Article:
Michaeline and I both found ourselves captivated by the same snippet of news this weekend: the story of Saga, an eight year-old Swedish girl who found an authentic 1,500 year-old sword while playing by a lake.
Click here to read Michaeline’s post, which includes links to news articles as well as one of the best Monty Python sketches ever. Micki also points out that last summer a seven year-old girl found a sword in an English lake associated with Excalibur, King Arthur’s legendary blade. Are you seeing a pattern yet? Micki is, and she’s developed a Theory. Check out her post to find out more 🙂 .
My response is simpler than Michaeline’s. I just love, love, love the Girl With Sword trope (must add it to my Id List), and judging by the number of GWS Fantasy and Urban Fantasy book covers currently gracing the Zon, I am not alone. I added a few examples to this post, so those of you who don’t read fantasy can see what I mean.
I hadn’t really thought about it until this weekend, but swords are special, right?
These images are about more than seeing a strong, powerful heroine defend her community or embrace her destiny. I don’t think I’d respond the same way to Girl With Crossbow or Tomahawk, and I’m really not keen on Girl With Gun.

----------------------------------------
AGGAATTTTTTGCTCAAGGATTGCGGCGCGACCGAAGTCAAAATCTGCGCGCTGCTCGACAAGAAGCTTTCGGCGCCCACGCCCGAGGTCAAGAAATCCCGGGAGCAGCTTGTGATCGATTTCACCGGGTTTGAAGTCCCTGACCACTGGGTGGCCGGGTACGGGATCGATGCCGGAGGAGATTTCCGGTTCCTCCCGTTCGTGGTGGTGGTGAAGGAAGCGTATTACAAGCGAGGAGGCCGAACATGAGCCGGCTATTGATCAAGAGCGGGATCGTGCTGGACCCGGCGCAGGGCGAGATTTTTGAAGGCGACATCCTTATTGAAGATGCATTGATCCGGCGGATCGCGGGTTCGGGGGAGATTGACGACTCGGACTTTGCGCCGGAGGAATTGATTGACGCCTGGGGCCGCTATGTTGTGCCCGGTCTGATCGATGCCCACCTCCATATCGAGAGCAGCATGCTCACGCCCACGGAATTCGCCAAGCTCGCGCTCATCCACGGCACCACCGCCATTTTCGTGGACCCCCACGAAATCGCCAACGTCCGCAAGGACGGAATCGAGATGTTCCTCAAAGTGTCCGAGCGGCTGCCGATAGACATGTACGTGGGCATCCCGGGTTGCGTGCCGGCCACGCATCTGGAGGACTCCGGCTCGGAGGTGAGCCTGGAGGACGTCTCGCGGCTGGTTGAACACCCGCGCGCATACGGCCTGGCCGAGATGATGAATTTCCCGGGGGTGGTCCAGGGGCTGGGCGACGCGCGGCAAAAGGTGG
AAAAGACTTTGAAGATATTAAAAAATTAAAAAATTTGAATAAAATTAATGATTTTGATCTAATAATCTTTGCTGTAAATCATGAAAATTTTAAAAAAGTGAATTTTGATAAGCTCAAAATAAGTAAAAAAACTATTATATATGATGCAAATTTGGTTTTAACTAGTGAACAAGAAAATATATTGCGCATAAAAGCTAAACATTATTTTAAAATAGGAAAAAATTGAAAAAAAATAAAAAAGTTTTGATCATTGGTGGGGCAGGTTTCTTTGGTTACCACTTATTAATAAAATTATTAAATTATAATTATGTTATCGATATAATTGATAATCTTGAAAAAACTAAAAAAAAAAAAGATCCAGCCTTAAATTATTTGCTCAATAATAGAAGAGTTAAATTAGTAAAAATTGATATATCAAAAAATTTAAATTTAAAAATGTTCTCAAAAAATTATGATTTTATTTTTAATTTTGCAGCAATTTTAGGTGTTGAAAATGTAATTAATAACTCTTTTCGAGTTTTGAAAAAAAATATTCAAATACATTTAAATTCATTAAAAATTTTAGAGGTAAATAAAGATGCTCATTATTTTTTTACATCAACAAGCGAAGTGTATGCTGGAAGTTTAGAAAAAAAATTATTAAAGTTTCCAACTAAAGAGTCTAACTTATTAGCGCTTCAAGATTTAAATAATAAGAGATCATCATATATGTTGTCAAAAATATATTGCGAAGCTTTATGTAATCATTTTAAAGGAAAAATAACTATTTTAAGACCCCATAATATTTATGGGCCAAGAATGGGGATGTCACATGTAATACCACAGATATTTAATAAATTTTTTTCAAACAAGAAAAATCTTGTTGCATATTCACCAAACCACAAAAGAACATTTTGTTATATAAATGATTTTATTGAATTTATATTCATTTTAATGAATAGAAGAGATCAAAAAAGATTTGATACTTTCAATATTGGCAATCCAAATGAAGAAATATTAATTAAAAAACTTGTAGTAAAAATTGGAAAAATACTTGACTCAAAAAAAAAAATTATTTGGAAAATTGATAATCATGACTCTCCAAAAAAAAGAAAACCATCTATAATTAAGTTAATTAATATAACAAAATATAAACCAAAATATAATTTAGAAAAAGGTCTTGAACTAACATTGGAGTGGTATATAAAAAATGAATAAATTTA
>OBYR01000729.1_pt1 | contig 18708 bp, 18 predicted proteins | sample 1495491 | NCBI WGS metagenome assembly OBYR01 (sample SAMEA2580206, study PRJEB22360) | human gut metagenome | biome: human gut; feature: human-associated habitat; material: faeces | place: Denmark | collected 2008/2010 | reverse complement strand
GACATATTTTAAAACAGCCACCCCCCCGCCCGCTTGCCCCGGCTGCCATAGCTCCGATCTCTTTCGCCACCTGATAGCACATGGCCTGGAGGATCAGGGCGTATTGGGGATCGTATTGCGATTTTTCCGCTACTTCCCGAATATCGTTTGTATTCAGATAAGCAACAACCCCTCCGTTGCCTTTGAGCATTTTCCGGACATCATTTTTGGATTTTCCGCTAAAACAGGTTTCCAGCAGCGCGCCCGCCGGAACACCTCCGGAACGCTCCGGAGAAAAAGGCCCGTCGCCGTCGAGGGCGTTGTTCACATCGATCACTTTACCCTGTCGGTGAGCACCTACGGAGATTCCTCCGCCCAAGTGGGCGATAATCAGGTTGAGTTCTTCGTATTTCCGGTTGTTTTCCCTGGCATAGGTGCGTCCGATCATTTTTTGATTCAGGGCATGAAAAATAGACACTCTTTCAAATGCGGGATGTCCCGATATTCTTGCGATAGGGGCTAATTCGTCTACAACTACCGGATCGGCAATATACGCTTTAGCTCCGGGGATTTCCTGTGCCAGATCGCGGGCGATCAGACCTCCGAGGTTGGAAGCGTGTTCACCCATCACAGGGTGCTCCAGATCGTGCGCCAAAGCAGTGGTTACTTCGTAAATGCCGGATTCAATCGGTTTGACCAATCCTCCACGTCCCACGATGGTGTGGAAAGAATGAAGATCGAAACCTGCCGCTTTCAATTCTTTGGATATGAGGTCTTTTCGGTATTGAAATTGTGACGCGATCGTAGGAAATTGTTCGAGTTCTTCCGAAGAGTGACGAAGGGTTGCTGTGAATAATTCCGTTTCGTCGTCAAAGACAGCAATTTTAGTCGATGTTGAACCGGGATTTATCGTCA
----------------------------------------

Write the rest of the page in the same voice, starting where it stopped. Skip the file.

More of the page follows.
I think there are three main reasons I’m all over Girl With Sword:
1. Swords have the weight of history behind them. According to Wikipedia, renowned swords appear in the folklore of every nation that used swords. The Vikings, Maori, Samurai; Parsifal, Charlemagne, Beowulf, Arthur… Give your heroine a sword, especially one with a name, and you’re placing her in the pantheon of legends.
2. Swords have character. In the days before blast furnaces, metallurgy and accurate temperature measurement, great swords were made by master artisans who kept their techniques and processes deathly secret. A great blade could be months in the making, and one slight misjudgement of temperature could ruin the weapon. Swordsmithing was so intensely personal that many cultures believed the smith gave part of his soul to the blade. Check out this 2017 BBC video of Samurai sword makers at work in Kyushu.
3. Swords signal a moral code: bravery, honor, chivalry, legitimacy, a just cause. Of course the bad guys have swords too, but a character with a legendary sword is generally heroic. You expect them to have right on their side and maybe a god or two as they reclaim their birthright, save the day and take down the bad guys.
Where do you stand on Girl With Sword?
Even if fantasy isn’t your thing, what do these book covers suggest to you?